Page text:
Big data analysis of patient information and medical literature can facilitate data-driven diagnoses, treatment options, customized care, and improvement in patient outcomes


The third installment in our series on big data in healthcare.


One of the first steps in adapting clinical care to big data analytics (BDA) is to digitize patient health records and leverage their content. Electronic health records (EHRs) in Canada have already had a positive impact on patient care because it has allowed for the sharing of more accurate and complete information between health care providers, improved the security of health information, and reduced wait times for patient appointments. EHRs have helped physicians improve care by facilitating their immediate access to patient information, reduce adverse drug reactions through electronic prescribing and record-keeping, and given them more time to focus on patients.

The addition of BDA to existing EHR structures, while costly in implementation, will undoubtedly have far-reaching effects. BDA will allow for the real-time analysis of patient information by health care providers to mine and access large volumes of relevant medical literature as well as their patient’s health records. With analyzed health data, clinicians at the point-of-care will have additional support to form diagnoses, suggest alternative treatment options, and improve patient outcomes, especially those with highly complex illnesses.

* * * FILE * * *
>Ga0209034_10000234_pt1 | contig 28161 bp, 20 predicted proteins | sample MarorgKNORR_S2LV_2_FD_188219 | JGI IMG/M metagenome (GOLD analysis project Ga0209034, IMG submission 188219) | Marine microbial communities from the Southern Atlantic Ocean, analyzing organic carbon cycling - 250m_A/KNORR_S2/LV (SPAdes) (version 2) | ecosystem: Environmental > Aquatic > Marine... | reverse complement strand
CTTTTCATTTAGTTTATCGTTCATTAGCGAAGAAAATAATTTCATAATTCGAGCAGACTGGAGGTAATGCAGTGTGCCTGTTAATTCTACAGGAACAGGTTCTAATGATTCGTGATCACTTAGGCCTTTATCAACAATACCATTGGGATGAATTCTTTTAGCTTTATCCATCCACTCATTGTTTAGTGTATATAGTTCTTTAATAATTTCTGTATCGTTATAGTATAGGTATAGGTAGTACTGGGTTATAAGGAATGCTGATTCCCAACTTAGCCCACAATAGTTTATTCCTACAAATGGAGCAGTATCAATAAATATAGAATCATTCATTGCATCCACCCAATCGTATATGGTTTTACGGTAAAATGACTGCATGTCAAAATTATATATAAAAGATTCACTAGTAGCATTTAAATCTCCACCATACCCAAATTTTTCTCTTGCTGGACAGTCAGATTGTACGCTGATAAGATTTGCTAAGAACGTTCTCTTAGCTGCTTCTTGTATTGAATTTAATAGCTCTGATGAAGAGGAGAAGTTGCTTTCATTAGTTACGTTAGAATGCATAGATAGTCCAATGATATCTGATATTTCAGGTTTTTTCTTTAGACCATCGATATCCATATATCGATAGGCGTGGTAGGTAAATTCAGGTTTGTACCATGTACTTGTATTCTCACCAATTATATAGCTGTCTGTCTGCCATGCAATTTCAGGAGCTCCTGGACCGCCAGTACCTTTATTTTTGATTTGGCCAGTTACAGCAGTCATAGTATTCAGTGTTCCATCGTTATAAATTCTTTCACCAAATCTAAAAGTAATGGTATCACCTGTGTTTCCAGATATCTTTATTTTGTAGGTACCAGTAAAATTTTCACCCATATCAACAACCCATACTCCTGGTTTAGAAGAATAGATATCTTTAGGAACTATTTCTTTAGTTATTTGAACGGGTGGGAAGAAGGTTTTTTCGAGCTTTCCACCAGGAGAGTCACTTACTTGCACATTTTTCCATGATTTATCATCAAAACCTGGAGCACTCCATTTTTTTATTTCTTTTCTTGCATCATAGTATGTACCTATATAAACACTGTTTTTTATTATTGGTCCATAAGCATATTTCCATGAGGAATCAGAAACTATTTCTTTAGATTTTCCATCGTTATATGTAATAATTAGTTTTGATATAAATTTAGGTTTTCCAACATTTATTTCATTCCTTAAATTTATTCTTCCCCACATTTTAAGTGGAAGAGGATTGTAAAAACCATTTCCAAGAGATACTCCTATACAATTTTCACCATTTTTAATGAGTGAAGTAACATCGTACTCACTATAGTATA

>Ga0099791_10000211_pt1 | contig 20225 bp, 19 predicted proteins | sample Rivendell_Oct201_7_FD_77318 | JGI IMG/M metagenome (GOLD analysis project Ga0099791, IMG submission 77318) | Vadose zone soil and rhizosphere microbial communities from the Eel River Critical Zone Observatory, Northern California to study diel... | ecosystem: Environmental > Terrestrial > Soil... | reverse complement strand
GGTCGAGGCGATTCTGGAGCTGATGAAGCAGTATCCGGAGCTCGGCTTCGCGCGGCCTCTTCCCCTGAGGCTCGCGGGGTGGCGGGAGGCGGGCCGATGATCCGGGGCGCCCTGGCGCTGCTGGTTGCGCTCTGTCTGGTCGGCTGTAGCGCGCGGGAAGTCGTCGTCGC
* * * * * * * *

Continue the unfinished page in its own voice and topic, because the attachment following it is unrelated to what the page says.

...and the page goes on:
As in research and development, BDA techniques such as predictive analysis have the potential to advance personalized medicine. For example, the adoption of BDA tools combining EHR data with genomics and the latest medical research can support early disease detection before the patient develops the disease, and help their physician to suggest customized intervention strategies or treatment.

Last, remote patient monitoring and clinical operations also benefit from BDA. The ability to access and analyze data remotely is very cost-effective for both doctors and patients to track treatment adherence, reduce patient in-hospital bed days, cut down emergency department visits, and reduce long-term health complications. For clinical operations, data mining of hospital wait-times has helped to better understand of wait-time patterns and improve the ability to predict events that affect them.




Murdoch, TB and Detsky, AS. The inevitable application of big data to healthcare. Journal of the American Medical Association, 309(13): 1351-1352, 2013.

Big Data Analytics in Health White Paper by Canada Health Infoway:

Electronic Health Records, eHealth Ontario:






Written by Fiona Wong, PhD


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